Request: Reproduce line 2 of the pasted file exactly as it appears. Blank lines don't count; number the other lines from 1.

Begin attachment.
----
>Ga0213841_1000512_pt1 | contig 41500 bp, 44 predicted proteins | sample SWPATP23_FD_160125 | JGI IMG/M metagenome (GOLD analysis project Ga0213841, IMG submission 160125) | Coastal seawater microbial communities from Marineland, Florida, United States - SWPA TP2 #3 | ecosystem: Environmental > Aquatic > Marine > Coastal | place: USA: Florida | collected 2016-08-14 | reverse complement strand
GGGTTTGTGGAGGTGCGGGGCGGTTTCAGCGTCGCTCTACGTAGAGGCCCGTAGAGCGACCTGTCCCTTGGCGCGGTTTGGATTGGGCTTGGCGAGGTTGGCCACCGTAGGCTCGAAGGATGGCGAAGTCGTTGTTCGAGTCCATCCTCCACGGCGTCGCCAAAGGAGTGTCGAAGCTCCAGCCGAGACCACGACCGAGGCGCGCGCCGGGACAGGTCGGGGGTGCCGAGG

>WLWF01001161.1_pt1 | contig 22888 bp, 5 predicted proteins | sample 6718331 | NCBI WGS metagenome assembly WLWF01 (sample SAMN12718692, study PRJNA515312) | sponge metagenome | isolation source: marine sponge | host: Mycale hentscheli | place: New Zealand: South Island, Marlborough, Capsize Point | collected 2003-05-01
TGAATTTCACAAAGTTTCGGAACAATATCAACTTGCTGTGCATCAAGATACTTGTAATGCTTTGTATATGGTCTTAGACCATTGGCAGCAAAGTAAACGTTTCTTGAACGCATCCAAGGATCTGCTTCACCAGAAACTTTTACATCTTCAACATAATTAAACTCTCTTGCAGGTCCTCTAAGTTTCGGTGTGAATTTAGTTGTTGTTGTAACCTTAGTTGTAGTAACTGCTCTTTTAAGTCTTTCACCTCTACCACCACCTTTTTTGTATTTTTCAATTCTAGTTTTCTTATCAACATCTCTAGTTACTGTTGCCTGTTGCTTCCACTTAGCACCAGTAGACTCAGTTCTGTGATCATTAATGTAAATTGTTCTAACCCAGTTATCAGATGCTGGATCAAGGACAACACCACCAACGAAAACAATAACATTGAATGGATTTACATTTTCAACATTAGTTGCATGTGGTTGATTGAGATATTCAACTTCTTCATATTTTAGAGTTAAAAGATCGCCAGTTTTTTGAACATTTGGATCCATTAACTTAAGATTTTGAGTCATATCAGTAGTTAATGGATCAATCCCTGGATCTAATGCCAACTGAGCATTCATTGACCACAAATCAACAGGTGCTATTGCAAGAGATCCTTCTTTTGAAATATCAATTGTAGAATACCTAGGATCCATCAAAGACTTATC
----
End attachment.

GGGTTTGTGGAGGTGCGGGGCGGTTTCAGCGTCGCTCTACGTAGAGGCCCGTAGAGCGACCTGTCCCTTGGCGCGGTTTGGATTGGGCTTGGCGAGGTTGGCCACCGTAGGCTCGAAGGATGGCGAAGTCGTTGTTCGAGTCCATCCTCCACGGCGTCGCCAAAGGAGTGTCGAAGCTCCAGCCGAGACCACGACCGAGGCGCGCGCCGGGACAGGTCGGGGGTGCCGAGG